Entries in Soap Operas (7)


As American Soap Operas Bust, Telenovelas Boom in US

Charley Gallay/WireImage(MIAMI) -- Telenovelas, those drama-soaked, tear-filled roller coaster TV soap operas, were traditionally produced in Mexico, but Hispanic actors are increasingly flocking to sunny Florida to film them.

In fact, Miami is being called the new Latin Tinseltown.

"A lot of them wanted to get away from the violence in their countries of origin -- the Colombians, the Mexicans -- and they found jobs [in Miami]," said Maria Morales, the executive editor of People en Espanol. "Just made sense. It was a marriage of opportunity with demand."

Former Miss Mexico World Blanco Soto, who stars in the hit telenovela El Talisman, is immediately recognized in Miami these days and gets mobbed by fans at restaurants and coffee shops. Soto, 33, helped catapult the previous show she starred in, Eva Luna, into one of the most successful and profitable telenovelas ever.

In the past, telenovela stars could not get the kind of traction in the U.S. that they had in Latin America, but demographics in this country are changing. Spanish speakers are the fastest growing population in the United States, with a burgeoning market of second and third generation Hispanic viewers.

Univision, which broadcasts El Talisman, Eva Luna and many other popular telenovelas, is now the fourth top network in the U.S. -- about 10 million people watched the Eva Luna finale last April. Morales said stories about telenovela stars comprise up to 50 percent of People en Espanol, which has a circulation of 6.5 million, compared to the roughly 3.5 million circulation of the English-language version of People.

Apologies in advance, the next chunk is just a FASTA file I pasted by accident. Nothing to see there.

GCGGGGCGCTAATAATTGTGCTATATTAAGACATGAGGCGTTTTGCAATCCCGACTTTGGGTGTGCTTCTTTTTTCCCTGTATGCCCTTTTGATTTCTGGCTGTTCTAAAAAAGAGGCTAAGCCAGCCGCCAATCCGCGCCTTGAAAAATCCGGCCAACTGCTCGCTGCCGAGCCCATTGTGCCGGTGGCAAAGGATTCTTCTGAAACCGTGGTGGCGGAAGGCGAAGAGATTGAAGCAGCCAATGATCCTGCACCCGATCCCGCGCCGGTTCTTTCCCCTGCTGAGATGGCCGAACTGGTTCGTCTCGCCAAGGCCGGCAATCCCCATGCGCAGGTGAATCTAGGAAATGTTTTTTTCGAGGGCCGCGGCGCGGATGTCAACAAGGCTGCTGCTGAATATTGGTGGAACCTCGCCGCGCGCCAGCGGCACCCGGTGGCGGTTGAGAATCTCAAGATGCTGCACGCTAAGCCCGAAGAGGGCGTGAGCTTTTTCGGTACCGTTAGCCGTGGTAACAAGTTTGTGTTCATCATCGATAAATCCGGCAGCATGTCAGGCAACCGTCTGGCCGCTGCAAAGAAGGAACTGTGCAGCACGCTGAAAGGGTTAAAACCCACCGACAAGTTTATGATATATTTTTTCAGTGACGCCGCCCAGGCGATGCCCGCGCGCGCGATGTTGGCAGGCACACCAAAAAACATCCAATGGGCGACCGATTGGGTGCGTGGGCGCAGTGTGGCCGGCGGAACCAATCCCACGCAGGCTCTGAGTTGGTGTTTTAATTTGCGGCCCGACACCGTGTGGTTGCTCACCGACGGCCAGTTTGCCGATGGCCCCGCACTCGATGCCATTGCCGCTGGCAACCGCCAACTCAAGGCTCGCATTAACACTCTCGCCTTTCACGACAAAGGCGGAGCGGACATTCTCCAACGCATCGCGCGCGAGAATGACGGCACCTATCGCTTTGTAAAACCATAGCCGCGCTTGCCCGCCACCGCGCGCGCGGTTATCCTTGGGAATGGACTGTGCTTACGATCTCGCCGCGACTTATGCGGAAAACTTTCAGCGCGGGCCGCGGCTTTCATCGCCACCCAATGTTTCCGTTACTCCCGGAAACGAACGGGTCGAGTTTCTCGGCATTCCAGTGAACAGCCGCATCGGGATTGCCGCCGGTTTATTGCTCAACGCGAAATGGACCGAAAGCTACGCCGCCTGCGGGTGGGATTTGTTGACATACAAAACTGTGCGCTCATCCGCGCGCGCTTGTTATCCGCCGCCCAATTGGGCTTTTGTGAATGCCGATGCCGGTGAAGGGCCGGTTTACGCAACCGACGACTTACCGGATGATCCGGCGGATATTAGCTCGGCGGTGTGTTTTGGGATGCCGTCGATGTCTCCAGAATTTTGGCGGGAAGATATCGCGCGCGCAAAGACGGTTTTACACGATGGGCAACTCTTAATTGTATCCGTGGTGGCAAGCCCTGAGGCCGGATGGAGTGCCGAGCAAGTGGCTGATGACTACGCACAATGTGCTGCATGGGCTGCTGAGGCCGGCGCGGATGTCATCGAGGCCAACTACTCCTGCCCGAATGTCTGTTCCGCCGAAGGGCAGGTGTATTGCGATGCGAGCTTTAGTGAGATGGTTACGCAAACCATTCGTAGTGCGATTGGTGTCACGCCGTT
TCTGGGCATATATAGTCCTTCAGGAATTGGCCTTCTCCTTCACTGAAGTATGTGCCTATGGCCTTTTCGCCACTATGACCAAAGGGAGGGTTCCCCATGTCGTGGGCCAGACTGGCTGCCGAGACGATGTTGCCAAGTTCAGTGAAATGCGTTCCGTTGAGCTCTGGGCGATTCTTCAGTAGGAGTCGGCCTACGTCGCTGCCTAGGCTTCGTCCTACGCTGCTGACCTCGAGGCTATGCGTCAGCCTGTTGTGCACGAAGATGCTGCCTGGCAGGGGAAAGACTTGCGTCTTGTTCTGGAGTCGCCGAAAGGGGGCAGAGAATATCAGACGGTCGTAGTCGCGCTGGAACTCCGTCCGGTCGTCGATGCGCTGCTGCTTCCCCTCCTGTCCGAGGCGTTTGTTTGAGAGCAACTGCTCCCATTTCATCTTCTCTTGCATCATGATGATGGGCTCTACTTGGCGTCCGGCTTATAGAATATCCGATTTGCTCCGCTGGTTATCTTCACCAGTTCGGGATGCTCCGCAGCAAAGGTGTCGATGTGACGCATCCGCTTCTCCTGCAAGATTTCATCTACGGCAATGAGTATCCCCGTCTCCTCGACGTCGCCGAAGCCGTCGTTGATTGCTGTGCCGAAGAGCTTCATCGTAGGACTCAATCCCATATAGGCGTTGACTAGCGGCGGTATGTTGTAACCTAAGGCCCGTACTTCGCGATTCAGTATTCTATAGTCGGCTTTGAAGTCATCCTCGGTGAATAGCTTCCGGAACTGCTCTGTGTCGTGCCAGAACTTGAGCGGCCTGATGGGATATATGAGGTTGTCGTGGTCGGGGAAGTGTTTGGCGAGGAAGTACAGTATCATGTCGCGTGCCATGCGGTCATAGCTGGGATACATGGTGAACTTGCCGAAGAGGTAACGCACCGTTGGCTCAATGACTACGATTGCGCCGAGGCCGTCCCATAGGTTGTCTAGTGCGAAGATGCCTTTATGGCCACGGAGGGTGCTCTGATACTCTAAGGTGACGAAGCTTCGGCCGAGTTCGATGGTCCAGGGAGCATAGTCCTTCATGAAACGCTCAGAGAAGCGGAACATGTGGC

And increasingly the slap-happy, sometimes sappy, and always dramatic world of Telenovelas is becoming a proving ground of sorts for Latin stars eager to make the jump into English language TV. Before Columbian-born Sofia Vergara played for laughs as Gloria on Modern Family, she was the sultry Leonora on Burning for Revenge. And before William Levy's mainstream breakthrough on Dancing With the Stars, the Cuban native glowered as Alejandro on Love Spell.